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Funding delays hinder Just Energy Transition implementation

19th January 2024

     

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South Africa has comprehensive policy tools to respond to climate change adaptation and mitigation needs, but timely access to funding remains a major impediment to implementing the country’s Just Energy Transition Implementation Plan (JET-IP), according to Parliament’s National Assembly chairperson Cedric Frolick.

Frolick was speaking at the 2023 United Nations Climate Change Conference (COP28) conference during the “Just Transition: A parliamentary perspective on South Africa’s progress towards meeting the goals of the Paris Agreement” segment, in Dubai last year.

He stressed the need for blended finance to help South Africa achieve its transition towards a low-carbon economy. As of December last year, South Africa had raised about R205-billion, which makes up only 13% of the required R1.6-trillion needed for decommissioning of coal power plants, the expansion and strengthening of the transmission and distribution infrastructure and economic diversification of affected mining towns.

The breakdown of the finance already raised showed that 81% is in loans, 4% is grants, and 15% is guarantees.

“Unless we meet the financial commitments for the Just Transition programme it will be difficult to meet our 2030 and 2050 targets. It is also a concern that the majority of commitments made have been in the form of concessional loans which might place an unintended burden on the fiscus in the long term,” Frolick explained.

To prevent the unintended consequences of decommissioning of power plants, he called for urgent reskilling of workers in the affected mining towns, the majority of which are based in Mpumalanga.

Training and upskilling will provide concrete alternatives to low-skilled workers and downstream economies that have benefited from fossil fuels and will give assurances that the transition will be inclusive and just, he explained.

Frolick added that achieving a balance called for a blended finance model. This, he said, will help to de-risk climate change ventures and will encourage private capital to invest and help drive mitigation and adaptation solutions.

He reaffirmed South Africa’s commitment to limiting temperature increases to 1.5 °C above preindustrial levels through the implementation of the JET-IP. The plan seeks to, among others, reduce emissions through decommissioning of six coal power stations by 2030, and a further seven coal power stations by 2050.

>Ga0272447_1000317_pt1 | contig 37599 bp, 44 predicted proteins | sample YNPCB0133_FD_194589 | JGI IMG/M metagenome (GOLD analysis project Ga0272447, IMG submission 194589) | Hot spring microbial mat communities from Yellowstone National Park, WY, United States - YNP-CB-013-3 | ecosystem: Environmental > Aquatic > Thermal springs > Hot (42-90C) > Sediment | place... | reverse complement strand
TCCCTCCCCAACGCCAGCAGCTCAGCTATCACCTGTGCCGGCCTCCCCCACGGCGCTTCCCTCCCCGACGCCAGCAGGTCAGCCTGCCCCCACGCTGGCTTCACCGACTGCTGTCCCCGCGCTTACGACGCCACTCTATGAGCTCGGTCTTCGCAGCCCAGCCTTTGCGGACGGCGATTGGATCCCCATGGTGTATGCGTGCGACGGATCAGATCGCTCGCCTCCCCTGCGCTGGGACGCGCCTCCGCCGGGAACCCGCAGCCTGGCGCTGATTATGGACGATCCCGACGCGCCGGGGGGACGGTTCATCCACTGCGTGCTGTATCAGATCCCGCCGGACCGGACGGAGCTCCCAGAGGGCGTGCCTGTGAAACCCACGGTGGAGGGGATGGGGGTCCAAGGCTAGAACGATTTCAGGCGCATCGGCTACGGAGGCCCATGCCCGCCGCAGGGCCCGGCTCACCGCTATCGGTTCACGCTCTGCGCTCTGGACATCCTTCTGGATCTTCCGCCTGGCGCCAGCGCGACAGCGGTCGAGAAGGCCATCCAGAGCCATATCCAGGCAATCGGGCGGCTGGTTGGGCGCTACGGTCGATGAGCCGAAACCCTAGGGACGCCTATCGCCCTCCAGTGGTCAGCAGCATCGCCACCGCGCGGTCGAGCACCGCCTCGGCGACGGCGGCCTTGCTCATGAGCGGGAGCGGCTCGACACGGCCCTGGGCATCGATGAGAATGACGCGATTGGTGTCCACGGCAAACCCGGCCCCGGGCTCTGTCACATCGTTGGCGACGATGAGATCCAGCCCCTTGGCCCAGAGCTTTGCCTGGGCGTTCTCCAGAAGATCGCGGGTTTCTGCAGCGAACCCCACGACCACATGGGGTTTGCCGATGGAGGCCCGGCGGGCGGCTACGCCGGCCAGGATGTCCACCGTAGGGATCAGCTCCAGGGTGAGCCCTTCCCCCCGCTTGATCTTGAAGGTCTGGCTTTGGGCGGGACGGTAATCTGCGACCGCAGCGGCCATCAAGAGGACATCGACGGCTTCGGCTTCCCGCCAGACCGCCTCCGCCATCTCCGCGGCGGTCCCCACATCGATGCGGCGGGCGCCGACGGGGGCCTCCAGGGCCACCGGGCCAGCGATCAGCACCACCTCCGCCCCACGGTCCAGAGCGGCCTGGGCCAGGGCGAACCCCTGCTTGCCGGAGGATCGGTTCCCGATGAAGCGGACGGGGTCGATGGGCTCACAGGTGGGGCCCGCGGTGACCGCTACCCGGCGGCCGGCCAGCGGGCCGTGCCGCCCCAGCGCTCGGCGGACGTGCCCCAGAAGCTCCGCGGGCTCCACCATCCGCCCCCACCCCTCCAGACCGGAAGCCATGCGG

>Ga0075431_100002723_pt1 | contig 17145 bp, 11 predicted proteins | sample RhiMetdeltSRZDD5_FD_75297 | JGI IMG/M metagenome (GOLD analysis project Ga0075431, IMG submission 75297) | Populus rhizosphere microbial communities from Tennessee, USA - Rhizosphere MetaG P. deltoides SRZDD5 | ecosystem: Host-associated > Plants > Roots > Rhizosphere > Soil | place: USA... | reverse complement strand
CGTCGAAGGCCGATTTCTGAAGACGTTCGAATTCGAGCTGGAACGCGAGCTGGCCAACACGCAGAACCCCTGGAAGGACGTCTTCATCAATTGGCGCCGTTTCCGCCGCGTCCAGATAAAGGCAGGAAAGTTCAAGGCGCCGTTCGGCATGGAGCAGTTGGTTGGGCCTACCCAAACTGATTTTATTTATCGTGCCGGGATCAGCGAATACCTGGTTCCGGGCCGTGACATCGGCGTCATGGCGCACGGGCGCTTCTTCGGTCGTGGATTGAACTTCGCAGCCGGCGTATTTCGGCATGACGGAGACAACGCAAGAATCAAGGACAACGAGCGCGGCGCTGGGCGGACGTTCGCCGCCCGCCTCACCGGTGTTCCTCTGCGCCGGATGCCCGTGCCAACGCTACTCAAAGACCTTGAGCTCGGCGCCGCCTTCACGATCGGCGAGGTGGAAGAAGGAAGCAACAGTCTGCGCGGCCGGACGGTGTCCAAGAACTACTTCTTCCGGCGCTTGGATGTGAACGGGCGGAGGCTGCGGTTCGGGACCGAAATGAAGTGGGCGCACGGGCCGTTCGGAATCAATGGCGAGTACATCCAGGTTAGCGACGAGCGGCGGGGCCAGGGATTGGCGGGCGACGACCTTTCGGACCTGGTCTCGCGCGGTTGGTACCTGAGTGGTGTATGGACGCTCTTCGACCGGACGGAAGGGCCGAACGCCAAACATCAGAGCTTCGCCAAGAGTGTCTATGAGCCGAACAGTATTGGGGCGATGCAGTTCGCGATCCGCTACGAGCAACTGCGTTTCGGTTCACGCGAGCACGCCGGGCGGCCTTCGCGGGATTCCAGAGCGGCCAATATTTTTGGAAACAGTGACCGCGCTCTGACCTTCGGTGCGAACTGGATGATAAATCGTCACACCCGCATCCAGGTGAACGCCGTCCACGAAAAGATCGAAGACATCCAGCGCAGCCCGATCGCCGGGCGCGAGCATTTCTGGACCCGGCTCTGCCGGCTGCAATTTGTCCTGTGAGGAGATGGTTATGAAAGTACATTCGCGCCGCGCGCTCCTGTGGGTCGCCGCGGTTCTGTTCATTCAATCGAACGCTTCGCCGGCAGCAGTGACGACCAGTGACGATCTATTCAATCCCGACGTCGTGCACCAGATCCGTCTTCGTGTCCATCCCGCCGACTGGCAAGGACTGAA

However, this plan has inherent risks, including creating ghost towns and job losses in the energy sector and downstream economies. It is projected that up to 48 500 jobs are expected to be lost if the government meets its target of decommissioning six coal plants by 2030.

He also stressed the critical role of focused oversight in ensuring an equitable, inclusive and just transition. Frolick underscored the oversight role of parliamentarians to ensure workers and communities affected by mitigation-induced economic shifts are supported and that climate change projects are well managed, just and equitable.

Parliamentarians must also assess if opportunities resulting from the transition will contribute to a positive and transformed economic outlook, he said.

He added that parliaments must heighten oversight to ensure that there is greater transparency in the details of the available climate finance and the affordability thereof.

The transition also provides an opportunity for greater trans-boundary collaboration between South Africa and other Southern African Development Community countries to scale-up renewable-energy generation and transmission to those countries with higher demand, he explained.

He concluded by stressing that while the down-scaling of coal use is part of the just transition, adequate support for vulnerable workers and communities should be prioritised before the coal power stations can be decommissioned.

Edited by Nadine James
Features Deputy Editor

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